Presenting your research

Presenting your research

As a research student, the ability to speak formally about research becomes increasingly important. You may give presentations in a class, at an ACAP seminar or research day, or at external seminars and conferences. You will be expected to speak about your research confidently and succinctly, so it's worth investing time to develop your presentation skills.

Audience expectations
The first consideration in preparing for any oral presentation of your research is to determine who is in your audience. Is it composed of other research students and staff who are familiar with your topic? Or are the people in your audience unfamiliar with your research area?

You must also consider what they are expecting. For example, if you are presenting your research proposal, your audience will be expecting you to:

  • Articulate a research problem and research questions (and, in some cases, a tentative hypothesis)
  • Demonstrate your knowledge of previous research on the topic and your understanding of the ‘gaps’
  • Explain the methods you propose to use and justify why you have chosen these methods

If you are presenting the findings of your research, your audience will also be expecting you to:

  • Communicate your results clearly and succinctly
  • Discuss your results in light of the literature
  • Highlight the significance of your study and the theoretical, empirical and/or practical implications of  your findings

Hooking your audience
Another area for consideration is how to 'hook' your audience. You may be used to thinking about the topic that you will investigate in 'content' terms; for instance, 'memory' or 'emotion regulation'. However, describing the topic of your research in these terms will not necessarily communicate its importance or relevance to an audience. To hook an audience, it is better to focus on the specific problem or need that your project will address. The worth and application of your research project will then be obvious, and no-one will need to ask: 'why would you do that?''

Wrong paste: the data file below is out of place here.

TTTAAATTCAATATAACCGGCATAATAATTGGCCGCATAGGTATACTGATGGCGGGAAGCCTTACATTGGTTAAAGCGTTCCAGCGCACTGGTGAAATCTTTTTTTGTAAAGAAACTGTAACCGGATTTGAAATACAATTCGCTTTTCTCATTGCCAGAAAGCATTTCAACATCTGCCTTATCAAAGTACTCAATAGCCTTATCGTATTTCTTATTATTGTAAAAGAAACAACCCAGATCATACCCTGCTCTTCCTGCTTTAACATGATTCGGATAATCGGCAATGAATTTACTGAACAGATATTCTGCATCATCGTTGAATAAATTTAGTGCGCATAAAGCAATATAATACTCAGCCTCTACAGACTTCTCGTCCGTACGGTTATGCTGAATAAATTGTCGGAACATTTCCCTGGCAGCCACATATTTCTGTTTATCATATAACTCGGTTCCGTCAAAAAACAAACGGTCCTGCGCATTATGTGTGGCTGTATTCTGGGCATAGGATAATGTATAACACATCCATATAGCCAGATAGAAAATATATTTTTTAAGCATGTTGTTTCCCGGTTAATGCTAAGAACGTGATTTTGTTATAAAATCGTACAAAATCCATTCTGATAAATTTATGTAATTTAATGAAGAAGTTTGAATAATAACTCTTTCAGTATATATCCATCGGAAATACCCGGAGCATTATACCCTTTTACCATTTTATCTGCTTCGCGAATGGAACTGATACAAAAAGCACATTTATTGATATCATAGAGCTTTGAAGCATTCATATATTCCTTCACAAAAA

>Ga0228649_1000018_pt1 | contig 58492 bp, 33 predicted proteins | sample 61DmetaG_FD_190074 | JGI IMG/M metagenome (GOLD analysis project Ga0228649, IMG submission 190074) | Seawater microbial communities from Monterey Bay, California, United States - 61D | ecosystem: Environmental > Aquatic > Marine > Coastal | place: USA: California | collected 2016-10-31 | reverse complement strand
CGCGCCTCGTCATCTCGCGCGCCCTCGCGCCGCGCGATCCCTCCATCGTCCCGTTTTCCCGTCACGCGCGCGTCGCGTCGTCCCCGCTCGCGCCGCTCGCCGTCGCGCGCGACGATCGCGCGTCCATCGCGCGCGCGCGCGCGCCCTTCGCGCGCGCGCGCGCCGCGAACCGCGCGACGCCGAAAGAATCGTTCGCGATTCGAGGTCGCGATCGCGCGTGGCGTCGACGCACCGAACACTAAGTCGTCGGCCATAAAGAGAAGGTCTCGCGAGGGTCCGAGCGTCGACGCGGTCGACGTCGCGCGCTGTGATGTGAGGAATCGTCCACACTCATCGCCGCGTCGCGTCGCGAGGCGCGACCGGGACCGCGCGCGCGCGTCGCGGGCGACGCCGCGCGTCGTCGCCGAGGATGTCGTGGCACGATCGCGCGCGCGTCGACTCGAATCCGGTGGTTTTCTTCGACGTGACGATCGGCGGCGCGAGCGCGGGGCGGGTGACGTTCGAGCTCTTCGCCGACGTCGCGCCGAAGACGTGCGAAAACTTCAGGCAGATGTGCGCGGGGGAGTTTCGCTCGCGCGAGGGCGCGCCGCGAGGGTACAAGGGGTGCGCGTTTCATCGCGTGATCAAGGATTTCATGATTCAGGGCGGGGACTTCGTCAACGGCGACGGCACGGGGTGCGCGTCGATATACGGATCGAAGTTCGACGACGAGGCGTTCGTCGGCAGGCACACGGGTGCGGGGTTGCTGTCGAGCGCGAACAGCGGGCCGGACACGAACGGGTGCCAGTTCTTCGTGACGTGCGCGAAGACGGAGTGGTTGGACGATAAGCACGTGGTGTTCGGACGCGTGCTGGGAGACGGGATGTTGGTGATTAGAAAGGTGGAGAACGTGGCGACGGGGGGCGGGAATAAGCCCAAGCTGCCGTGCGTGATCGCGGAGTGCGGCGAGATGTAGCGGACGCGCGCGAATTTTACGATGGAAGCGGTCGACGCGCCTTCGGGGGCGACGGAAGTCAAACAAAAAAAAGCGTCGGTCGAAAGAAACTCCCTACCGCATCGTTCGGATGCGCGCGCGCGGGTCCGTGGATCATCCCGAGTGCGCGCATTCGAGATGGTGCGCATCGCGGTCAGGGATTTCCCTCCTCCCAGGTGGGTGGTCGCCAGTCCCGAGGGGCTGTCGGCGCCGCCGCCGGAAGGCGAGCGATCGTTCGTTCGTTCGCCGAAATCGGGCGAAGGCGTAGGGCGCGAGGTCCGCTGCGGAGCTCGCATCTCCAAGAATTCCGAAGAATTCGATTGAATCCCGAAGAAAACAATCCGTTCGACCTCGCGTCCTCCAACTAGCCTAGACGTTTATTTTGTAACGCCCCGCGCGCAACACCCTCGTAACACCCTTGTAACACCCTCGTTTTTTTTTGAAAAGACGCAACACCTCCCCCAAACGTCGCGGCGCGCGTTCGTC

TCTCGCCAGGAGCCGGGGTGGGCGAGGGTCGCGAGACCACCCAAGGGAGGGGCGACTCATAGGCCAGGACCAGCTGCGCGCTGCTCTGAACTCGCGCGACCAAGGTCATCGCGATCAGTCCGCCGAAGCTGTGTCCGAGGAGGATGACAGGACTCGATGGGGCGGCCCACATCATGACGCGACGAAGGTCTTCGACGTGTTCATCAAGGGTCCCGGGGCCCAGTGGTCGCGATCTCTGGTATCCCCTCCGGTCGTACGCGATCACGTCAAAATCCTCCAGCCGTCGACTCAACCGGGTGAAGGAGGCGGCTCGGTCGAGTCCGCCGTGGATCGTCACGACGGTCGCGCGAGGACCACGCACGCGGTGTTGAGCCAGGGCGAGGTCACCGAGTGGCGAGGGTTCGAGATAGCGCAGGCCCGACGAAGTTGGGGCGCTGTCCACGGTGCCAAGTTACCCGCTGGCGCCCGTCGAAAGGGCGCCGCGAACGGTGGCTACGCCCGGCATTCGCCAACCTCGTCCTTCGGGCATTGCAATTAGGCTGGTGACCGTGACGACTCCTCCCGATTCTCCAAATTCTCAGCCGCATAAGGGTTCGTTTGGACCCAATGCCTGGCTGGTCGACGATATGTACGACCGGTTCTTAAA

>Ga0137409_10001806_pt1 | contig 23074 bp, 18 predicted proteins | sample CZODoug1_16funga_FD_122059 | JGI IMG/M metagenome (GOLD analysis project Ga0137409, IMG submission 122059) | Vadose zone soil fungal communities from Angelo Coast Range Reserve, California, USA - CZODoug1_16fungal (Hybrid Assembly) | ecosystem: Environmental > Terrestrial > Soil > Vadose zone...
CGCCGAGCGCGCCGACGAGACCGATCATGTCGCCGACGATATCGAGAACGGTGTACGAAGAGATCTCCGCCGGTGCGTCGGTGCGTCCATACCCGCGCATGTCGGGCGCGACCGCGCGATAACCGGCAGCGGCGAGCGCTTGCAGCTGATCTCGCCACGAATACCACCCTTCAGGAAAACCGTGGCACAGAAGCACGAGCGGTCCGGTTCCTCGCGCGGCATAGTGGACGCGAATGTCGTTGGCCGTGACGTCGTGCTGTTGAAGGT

Using visual aids
Most presentations require some visual aids, such as a PowerPoint, Prezi, poster or handout. Well thought out visual aids can enhance your presentation and can help capture the audience's attention. Always ensure your visual aids are relevant, easy to read/see, well conceptualised and well formatted. Visual aids should be written using academic English with correct APA referencing. Here are some tips for using PowerPoint:

  • Avoid having too many words on each slide as people will tend to read rather than listen. Use slides for key messages, quotes, examples, simple diagrams/charts and images. Aim to use one slide for every 1-2 minutes of talk.
  • Use a maximum 10 lines of text per slide, and aim for five or six lines where possible.
  • Use size 32 to 36 font for headings and size 18 to 28 for the body text.
  • Choose a professional design and colours. The templates under the ‘Design’ tab in PowerPoint contain some good options.
  • Avoid using animations, sound effects, flashy graphics and distracting backgrounds; this detracts from what you are saying.

Handling question time
Question time is the opportunity for audience members to clarify issues or gain more information from your knowledge on the topic. You won't be able to give every detail of your research project in your presentation, so question time allows you to expand on points that were not completely developed.

There are different types of questions that may be asked. Some questions may indicate a gap or point of confusion in your talk, such as 'What is the relationship between...?' . Others will ask you to expand on a particular point or explain something in more detail, such as 'Could you say more about...?' . Some questions are asked because the listener missed a point or wants to check his/her understanding, such as 'What technique did you propose to use for...?'